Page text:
Welcome to the LitCharts study guide on George Bernard Shaw's Arms and the Man. Created by the original team behind SparkNotes, LitCharts are the world's best literature guides.
Arms and the Man: Introduction
A concise biography of George Bernard Shaw plus historical and literary context for Arms and the Man.
Arms and the Man: Plot Summary
A quick-reference summary: Arms and the Man on a single page.
Arms and the Man: Detailed Summary & Analysis
In-depth summary and analysis of every act of Arms and the Man. Visual theme-tracking, too.
Arms and the Man: Themes
Explanations, analysis, and visualizations of Arms and the Man's themes.
Arms and the Man: Quotes
Arms and the Man's important quotes, sortable by theme, character, or act.
Arms and the Man: Characters
Description, analysis, and timelines for Arms and the Man's characters.
Arms and the Man: Symbols
Explanations of Arms and the Man's symbols, and tracking of where they appear.
Arms and the Man: Theme Wheel
An interactive data visualization of Arms and the Man's plot and themes.
Brief Biography of George Bernard Shaw
George Bernard Shaw was an Irish author, playwright, music critic and activist as well as a founder of the London School of Economics. Shaw was born and educated in Dublin. As a young adult he became interested in socialism and activism and began to foster a lifelong interest in what he considered to be the reprehensible cultural exploitation of the working class. He began writing plays in the 1890s, and his writing always contained some elements of socio-cultural critique. Shaw was a very prolific writer, writing over 50 plays in addition to articles, reviews, essays, and pamphlets. His popularity rose in the early 1900s and he started to become a famous, well-respected playwright. In 1925, he was recognized for his work with the Nobel Prize in Literature. He married an Irish political activist named Charlotte Payne-Townshend, and they lived happily together until her death in 1943. Shaw dies seven years later, at the old age of 94, in his home in England.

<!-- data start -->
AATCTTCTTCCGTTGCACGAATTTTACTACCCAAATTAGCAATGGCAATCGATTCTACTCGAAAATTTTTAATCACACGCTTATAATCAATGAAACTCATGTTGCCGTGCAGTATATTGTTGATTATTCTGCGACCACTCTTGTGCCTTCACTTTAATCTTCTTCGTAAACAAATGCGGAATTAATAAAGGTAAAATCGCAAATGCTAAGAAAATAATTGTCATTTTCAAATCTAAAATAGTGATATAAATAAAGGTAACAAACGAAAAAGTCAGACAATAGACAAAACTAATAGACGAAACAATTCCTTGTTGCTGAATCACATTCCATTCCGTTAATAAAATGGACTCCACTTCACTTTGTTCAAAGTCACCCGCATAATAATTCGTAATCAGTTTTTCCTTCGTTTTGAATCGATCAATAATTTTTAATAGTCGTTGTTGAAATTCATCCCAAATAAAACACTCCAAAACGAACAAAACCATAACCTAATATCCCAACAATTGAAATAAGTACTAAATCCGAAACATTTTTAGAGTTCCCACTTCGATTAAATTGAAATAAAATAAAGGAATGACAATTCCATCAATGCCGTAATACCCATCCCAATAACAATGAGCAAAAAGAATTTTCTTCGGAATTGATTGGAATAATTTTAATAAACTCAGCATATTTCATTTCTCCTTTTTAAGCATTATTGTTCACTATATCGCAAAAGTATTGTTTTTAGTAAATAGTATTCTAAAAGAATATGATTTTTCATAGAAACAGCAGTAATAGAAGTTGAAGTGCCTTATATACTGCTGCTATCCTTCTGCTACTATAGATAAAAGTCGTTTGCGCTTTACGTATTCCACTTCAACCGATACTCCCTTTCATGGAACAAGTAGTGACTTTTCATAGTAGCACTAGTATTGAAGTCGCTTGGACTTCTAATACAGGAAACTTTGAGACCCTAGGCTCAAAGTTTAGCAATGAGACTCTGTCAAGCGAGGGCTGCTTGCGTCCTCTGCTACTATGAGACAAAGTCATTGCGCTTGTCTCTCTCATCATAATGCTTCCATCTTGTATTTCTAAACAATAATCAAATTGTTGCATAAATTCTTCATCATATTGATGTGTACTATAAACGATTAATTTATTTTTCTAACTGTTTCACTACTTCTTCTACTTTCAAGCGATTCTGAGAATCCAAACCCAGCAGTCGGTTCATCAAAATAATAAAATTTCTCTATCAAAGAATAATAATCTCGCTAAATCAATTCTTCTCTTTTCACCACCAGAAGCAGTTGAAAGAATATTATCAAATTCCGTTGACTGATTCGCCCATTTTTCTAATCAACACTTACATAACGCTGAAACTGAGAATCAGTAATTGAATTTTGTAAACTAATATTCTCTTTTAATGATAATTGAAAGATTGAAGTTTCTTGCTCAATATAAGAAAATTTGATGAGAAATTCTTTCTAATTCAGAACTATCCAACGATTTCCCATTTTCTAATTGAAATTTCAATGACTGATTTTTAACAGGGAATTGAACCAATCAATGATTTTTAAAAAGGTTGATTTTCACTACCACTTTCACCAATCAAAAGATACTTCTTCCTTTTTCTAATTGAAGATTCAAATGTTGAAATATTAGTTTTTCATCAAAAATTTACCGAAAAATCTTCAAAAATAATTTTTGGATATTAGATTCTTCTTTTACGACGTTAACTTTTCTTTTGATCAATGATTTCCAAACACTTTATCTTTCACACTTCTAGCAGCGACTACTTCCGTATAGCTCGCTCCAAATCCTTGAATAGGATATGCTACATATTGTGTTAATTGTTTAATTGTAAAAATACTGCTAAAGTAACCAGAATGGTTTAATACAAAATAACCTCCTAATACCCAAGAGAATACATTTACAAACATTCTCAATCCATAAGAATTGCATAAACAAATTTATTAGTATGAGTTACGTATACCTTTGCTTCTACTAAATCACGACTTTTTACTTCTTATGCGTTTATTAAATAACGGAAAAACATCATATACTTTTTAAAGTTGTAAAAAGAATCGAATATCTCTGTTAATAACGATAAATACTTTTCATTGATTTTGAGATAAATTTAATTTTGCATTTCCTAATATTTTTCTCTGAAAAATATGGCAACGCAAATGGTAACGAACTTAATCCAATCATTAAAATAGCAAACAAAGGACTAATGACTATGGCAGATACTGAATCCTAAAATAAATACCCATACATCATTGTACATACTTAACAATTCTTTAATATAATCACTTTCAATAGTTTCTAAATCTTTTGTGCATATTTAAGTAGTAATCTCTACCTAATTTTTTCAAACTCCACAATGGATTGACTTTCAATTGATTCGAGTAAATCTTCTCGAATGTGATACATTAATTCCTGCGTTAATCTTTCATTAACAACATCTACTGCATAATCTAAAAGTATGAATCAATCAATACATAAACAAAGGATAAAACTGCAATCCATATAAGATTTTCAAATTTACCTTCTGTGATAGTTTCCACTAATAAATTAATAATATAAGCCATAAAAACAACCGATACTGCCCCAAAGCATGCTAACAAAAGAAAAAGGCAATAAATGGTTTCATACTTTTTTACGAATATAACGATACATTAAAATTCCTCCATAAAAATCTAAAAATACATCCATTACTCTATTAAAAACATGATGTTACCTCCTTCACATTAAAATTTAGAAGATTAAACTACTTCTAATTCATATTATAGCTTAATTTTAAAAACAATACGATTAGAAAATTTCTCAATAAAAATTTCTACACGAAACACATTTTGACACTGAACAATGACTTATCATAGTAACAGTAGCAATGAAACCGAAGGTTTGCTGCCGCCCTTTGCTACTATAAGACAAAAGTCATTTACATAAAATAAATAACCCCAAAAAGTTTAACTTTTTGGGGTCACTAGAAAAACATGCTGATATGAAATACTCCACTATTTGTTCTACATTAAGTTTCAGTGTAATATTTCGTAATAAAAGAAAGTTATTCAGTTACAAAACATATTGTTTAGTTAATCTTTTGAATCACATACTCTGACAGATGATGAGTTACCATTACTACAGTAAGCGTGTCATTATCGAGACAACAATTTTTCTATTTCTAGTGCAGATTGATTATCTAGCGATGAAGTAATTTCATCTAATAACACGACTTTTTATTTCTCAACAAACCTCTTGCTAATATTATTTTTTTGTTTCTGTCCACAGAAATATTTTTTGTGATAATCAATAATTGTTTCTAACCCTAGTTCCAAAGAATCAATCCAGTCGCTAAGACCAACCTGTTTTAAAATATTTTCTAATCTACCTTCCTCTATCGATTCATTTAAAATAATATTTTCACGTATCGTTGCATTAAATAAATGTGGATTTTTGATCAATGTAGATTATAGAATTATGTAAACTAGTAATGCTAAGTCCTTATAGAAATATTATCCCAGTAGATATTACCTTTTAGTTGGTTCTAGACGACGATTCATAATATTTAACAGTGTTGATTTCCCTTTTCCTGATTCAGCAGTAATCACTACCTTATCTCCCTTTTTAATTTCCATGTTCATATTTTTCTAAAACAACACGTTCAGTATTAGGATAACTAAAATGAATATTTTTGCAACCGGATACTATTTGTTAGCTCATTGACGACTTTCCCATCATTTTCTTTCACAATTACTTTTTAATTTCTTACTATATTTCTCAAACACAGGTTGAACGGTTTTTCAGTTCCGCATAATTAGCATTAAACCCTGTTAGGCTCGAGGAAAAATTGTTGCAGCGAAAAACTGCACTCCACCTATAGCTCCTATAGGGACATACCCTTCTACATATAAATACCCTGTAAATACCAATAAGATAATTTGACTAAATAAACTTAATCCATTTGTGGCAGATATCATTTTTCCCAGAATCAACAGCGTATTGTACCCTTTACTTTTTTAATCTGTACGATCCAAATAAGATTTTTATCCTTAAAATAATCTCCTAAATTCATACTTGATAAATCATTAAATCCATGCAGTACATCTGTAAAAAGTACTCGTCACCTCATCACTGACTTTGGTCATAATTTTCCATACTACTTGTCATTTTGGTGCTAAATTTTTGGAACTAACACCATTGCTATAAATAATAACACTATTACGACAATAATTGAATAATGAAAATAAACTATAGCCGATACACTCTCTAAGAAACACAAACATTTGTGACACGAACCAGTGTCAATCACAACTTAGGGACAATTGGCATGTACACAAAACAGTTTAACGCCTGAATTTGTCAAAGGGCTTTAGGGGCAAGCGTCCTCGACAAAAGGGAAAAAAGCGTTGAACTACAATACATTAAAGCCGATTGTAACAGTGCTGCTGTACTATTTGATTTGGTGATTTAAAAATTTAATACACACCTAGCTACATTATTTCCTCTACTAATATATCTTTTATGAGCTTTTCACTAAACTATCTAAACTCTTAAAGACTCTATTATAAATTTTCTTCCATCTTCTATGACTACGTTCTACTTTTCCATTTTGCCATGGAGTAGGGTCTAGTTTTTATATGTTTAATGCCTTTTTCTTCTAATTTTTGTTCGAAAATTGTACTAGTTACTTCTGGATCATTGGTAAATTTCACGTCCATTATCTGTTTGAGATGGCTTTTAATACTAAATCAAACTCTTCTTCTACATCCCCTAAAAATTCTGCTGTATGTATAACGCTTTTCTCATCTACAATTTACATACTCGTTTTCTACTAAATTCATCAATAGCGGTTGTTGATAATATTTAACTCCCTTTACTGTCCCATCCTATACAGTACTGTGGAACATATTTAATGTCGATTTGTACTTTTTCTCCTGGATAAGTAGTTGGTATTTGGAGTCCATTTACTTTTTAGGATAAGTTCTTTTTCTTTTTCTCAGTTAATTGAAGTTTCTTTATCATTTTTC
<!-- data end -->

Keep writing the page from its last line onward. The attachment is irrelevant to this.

Historical Context of Arms and the Man
The late 1800s marked the rise of socialism, Marxism, and worsening class divisions as well as a shift in literature and art away from Romanticism, which no longer seemed suited to describe or make sense of reality. This was the beginning of the Modernist period, where various forms of art would innovate rapidly in an attempt to describe and depict a more complicated reality, show various sides of things at once, and somehow capture the nuances of human life and experience.
Other Books Related to Arms and the Man
The play makes reference to Romanticist literature—Raina’s romantic Novels are often mentioned, and Sergius is called a “Byronic hero.” Romanticist literature celebrated intense emotion, heroic individualism, irrationality and nature. Shaw does not necessarily condemn these things entirely, but the play does suggest that Romanticist literature simplifies human existence, glorifying dramatic human achievements in love and war without acknowledging the ugly realities that are also present.
Key Facts about Arms and the Man
- Full Title: Arms and the Man
- When Written: early 1890s
- Where Written: Ireland; England
- When Published: 1894
- Literary Period: Transitional: end of Romanticism, beginning of Modernism
- Genre: Comedy
- Setting: Bulgaria
- Climax: Sergius is discovered to be in love with Louka, and accuses Raina of having an affair with Bluntschli.
- Antagonist: Sergius
- Point of View: Play
Extra Credit for Arms and the Man
Prizewinner. George Bernard Shaw is the only person to have been awarded both a Nobel Prize in Literature and an Academy Award for his work on the writing and production of Pygmalion.